The polycrystalline silicon can be prepared using a fluidized bed reactor process to form granules. Alternatively, the polycrystalline silicon can be prepared using a chemical vapor deposition (CVD) process in a bell jar reactor. The polycrystalline silicon prepared by the CVD process can be broken or cut into suitably sized pieces such as rods, chunks, chips, and combinations thereof, before loading into the crucible. The polycrystalline silicon is melted to form the molten silicon.

One of the drawbacks of the CZ process is that when the charge of polycrystalline silicon is melted, the crucible may be only half full of molten silicon. This is due to the interstitial spaces left in the crucible charged with irregularly shaped pieces and results in inefficient utilization of the crystal puller. Therefore there is a need to develop methods to efficiently top up a charge after it is melted and before the start of the crystal seeding.

A further drawback of the CZ process is that the crucible can generally be used for only one pull before it must be replaced because crucibles degrade with use and can introduce impurities into the molten silicon. New crucibles are expensive to obtain, and used crucibles are expensive to dispose of. This has led to development of improved crucibles capable of lasting through multiple ingot pulls while contributing reduced contamination to the molten silicon. Therefore, a need exists for efficiently recharging the crucible during or after pulling the first ingot and any subsequent ingots. Various methods for topping up melts and recharging the crucible have been proposed.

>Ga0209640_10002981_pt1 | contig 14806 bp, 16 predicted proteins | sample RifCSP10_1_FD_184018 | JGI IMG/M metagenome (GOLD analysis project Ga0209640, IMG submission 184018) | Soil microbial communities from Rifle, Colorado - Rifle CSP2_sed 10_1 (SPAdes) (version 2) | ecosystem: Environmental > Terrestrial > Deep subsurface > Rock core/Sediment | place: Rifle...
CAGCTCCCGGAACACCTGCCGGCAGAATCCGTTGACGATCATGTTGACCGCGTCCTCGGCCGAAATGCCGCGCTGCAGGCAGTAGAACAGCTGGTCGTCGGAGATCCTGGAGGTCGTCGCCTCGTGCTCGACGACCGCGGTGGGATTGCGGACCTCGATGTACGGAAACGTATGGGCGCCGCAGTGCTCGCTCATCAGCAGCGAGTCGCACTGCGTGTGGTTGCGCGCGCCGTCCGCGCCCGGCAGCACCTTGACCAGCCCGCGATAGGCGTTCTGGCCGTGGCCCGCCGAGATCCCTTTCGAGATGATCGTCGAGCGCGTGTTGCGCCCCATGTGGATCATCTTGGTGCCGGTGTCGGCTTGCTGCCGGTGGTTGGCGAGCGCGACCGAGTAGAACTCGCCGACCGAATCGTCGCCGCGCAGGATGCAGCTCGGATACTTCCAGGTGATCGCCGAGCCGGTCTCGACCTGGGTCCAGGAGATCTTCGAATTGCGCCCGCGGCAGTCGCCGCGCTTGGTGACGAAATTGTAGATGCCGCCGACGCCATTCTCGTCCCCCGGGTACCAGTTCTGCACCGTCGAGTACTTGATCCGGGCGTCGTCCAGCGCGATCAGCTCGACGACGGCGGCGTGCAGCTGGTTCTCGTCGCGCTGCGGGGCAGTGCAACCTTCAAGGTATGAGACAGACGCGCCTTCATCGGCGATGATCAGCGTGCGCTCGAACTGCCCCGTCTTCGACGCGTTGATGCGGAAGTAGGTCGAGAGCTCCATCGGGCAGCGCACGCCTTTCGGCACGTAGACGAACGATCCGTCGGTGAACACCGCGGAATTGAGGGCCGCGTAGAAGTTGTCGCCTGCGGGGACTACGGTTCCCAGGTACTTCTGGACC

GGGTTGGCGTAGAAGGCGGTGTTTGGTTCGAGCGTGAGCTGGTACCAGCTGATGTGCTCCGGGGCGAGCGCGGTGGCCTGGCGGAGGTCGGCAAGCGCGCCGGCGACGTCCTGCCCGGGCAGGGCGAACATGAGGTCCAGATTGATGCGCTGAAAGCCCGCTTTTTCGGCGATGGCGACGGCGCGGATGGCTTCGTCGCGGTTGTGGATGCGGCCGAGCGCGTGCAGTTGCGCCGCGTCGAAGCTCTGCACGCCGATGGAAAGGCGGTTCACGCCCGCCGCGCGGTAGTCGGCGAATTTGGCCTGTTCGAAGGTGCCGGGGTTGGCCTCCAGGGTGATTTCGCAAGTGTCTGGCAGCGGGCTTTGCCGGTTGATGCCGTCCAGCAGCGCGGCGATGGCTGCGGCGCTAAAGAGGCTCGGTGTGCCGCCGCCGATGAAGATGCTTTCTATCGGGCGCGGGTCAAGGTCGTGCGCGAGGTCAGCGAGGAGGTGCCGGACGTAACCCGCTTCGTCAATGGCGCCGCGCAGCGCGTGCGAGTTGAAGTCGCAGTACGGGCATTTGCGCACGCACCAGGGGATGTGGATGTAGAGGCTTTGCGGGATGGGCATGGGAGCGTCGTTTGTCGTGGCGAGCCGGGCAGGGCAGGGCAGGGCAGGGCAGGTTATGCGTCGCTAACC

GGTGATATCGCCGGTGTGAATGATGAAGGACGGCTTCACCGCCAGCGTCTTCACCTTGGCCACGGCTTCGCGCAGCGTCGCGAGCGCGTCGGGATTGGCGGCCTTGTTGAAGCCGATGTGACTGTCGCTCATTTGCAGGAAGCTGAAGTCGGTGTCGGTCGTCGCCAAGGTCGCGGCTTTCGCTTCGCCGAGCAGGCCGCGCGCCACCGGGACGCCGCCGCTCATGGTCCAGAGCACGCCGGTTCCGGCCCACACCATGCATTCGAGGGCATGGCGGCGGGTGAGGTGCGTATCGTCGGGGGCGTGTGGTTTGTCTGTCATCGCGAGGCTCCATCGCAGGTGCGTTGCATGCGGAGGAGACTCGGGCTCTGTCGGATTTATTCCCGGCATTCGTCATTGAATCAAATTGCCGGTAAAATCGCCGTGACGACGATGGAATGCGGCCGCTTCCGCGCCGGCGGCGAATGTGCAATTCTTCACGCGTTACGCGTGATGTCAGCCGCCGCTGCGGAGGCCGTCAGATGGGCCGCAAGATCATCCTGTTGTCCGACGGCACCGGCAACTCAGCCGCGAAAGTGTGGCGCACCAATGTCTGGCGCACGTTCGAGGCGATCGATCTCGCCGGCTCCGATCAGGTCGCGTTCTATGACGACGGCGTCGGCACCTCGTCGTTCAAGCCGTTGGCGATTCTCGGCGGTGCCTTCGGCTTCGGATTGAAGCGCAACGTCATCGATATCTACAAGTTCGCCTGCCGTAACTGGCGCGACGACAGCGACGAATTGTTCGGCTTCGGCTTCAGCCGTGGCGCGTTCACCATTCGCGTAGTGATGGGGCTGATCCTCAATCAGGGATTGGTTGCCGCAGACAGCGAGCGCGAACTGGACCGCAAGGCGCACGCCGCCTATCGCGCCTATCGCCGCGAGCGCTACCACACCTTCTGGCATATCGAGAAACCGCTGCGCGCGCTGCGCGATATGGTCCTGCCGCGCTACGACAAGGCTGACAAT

In one method, granular polycrystalline silicon made by a fluidized bed process (such as granular material made by Ethyl Corporation or MEMC) has been loaded into the molten heel remaining in the crucible after the ingot has been pulled or to top up the initial charge melt. However, this method suffers from the drawback that granular polycrystalline silicon made by the fluidized bed process contains entrapped hydrogen. When the granular polycrystalline silicon is added to the heel, the hydrogen is released, causing the granules to burst. This causes splashing of molten silicon, which can damage the crucible.